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Moses: Putting Himself On the Line

Tetzaveh (Exodus 27:20-30:10 )

by Rebbetzin Esther Jungreis

Now you shall command the Children of Israel that they shall take for you pure olive oil, pressed, for illumination, to kindle a lamp continually. (Exodus 27:20)

Parashas Tetzaveh opens with the words, "V'atah tetzaveh – Now you shall command...." The words "now you" are puzzling. Who is meant by "you"? Why is "you" not identified?

"You," is, of course, a reference to Moshe Rabbeinu, and, for the very first time since his birth, his name does not appear in the parashah. Rather, Hashem refers to him using the anonymous pronoun, "you." But in this anonymity, Moses speaks with even-greater force and gives us a glimpse of his majesty.

Following the sin of the Golden Calf, fearing that God would destroy the Jewish people, Moses pleaded, "And now if You would but forgive their sin! – but if not, erase me now from Your Book that You have written."[1] With those words, Moses put himself on the line and was prepared to sacrifice his own life for his beloved people.

But what sort of defense is this plea? How did Moses hope that by asking that his name be erased from God's Book his nation would be saved?

One's calling, one's mission, is to be found in one's name. Therefore Moses reasoned, "If they committed such evil, it must be my fault – I must have failed as their rabbi and teacher. Hence, erase my name." Just as a parent pleads on behalf of his wayward child, "He's really a very good boy. It's all my fault. I wasn't the parent I should have been," so, too, Moses, with his unflagging love, accepted responsibility for the sin of the nation. God forgave Moses' people, but Moses' name was omitted from the parashah.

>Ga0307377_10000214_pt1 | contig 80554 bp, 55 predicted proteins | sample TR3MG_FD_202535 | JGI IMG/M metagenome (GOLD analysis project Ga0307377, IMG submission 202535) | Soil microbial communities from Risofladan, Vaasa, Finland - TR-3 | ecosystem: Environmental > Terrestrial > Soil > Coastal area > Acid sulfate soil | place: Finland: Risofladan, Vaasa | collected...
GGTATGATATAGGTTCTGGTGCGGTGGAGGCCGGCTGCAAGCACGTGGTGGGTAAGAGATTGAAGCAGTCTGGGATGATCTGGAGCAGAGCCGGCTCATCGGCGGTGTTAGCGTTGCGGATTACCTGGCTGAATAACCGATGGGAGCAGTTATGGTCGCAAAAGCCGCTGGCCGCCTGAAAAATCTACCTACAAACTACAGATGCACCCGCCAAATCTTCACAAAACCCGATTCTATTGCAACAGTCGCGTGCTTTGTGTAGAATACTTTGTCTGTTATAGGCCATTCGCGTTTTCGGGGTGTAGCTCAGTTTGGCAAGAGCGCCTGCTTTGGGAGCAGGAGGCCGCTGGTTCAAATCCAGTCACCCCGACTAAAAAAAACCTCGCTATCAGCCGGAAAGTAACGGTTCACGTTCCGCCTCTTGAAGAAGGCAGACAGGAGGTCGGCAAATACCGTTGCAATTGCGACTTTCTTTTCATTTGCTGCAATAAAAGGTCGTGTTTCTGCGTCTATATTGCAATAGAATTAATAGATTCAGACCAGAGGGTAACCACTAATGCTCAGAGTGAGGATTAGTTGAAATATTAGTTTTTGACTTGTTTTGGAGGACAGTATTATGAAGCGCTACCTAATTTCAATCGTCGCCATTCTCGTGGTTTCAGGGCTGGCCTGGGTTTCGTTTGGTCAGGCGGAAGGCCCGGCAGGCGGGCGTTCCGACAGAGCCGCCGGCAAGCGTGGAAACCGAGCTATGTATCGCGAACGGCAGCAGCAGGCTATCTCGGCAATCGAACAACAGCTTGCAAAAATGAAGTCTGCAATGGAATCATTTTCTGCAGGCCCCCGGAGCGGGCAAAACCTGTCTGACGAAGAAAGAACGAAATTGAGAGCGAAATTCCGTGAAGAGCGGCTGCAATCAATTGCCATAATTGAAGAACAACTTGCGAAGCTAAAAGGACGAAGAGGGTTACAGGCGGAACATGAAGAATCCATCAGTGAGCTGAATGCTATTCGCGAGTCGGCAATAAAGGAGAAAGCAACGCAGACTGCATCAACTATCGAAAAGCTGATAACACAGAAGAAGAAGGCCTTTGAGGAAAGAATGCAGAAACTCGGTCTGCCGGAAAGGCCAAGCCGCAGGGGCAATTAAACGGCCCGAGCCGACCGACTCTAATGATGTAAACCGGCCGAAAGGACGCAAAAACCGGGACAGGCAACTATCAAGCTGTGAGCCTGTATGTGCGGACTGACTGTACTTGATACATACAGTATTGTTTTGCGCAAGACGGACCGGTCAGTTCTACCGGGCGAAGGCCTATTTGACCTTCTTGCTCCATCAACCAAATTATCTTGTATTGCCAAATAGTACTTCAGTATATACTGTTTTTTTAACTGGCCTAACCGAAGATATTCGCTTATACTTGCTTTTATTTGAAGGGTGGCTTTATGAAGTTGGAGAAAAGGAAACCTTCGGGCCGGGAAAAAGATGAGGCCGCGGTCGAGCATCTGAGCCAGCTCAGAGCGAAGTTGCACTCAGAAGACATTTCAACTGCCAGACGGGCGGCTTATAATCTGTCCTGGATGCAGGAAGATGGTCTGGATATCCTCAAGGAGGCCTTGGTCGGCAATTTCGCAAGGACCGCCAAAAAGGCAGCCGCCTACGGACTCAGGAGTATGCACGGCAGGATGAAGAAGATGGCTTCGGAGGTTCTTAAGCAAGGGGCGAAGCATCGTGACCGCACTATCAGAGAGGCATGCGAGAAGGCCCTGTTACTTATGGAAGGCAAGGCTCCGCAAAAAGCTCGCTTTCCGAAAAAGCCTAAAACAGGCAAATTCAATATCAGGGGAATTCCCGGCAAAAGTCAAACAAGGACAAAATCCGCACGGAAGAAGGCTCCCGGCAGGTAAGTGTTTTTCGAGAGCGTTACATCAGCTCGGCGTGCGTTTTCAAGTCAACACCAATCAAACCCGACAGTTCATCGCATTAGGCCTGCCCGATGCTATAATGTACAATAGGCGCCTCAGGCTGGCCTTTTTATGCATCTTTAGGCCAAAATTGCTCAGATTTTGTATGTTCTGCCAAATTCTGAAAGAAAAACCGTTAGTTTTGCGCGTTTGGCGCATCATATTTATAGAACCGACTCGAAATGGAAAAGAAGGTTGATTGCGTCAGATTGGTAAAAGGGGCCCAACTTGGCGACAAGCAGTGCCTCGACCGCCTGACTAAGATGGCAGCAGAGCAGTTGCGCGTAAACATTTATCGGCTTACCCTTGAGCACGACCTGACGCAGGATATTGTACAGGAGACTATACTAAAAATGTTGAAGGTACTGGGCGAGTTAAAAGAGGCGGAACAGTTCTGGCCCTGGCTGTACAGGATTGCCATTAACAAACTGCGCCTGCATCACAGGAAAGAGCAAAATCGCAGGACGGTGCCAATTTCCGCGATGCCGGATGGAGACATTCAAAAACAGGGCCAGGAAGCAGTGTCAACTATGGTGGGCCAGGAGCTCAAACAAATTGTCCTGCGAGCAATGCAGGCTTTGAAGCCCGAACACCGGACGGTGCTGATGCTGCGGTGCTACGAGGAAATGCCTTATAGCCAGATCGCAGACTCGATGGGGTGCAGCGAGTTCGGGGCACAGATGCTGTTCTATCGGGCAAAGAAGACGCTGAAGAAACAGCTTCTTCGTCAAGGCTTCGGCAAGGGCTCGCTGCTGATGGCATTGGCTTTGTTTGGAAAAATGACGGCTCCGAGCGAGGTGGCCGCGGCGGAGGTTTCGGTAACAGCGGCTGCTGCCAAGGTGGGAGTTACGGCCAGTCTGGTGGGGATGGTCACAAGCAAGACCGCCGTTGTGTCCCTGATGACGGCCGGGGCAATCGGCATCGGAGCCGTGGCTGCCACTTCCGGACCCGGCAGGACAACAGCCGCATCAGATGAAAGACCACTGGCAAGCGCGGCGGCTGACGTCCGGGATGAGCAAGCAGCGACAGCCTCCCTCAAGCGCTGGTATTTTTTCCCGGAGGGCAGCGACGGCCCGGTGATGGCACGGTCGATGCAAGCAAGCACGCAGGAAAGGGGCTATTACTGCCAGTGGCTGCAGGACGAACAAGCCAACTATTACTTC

This omission is difficult to understand. After all, why should Moses have been penalized for his self-sacrifice? In reality, he was not. The omission of his name reveals the greatness of his person more powerfully than ever before, for we are reminded that he was prepared to lay down his life for his people. And more, this parashah is usually read during the week that we commemorate Moshe Rabbeinu's yahrzeit, which falls on zayin Adar, the seventh day of Adar. It is on this day that he was born and it is on this day that he died. Thus, forever and ever, when we come to this parashah and realize that Moses' name is missing, we are also reminded that it is the yahrzeit of our beloved Rebbi, Moshe Rabbeinu, the holy teacher of all Israel.


Everything in the Tabernacle has a deeper meaning. For example, the Menorah represents the sacred light of the Torah and therefore, everything about it is significant: the material to be used to create the flame, the method of its kindling, and the placement of the Menorah in the Tabernacle.

The material: The oil used for the lighting of the Menorah must be pure olive oil, free of sediment, teaching us that our Torah study must be pure and not compromised by alien concepts and influences.

The method: When lighting the Menorah, we must be certain that the flame burns brightly, teaching us that when we teach Torah, we must impart the lesson in such a way that the student fully understands. The Torah teacher is charged with the responsibility of tenaciously staying with his students until the lesson is fully absorbed.

The placement: The Torah instructs us to place the Menorah "outside the Partition that is near the Testimonial-tablets,"[2] teaching us that the light of the Menorah, which reminds us of the eternal light of the Torah, must guide us not only when we are in the confines of the Sanctuary immersed in study and prayer, but even when we are "outside the Partition." That light of the Torah must direct our lives, in our homes, in our workplace, and wherever life may take us.

We live in such menacing times; we have so much stress to contend with. Every day the world becomes more frightening. If we ever needed the pure light of Torah to energize us, to give us hope and guide us, it is today. And that light is forever within our grasp. We need only seize it and it will illuminate our path on the bumpy road of life. Let us make a commitment to illuminate our minds, hearts, and souls with the eternal light of Sinai.

  1. Ex. 32:32.
  2. Ibid. 27:21.

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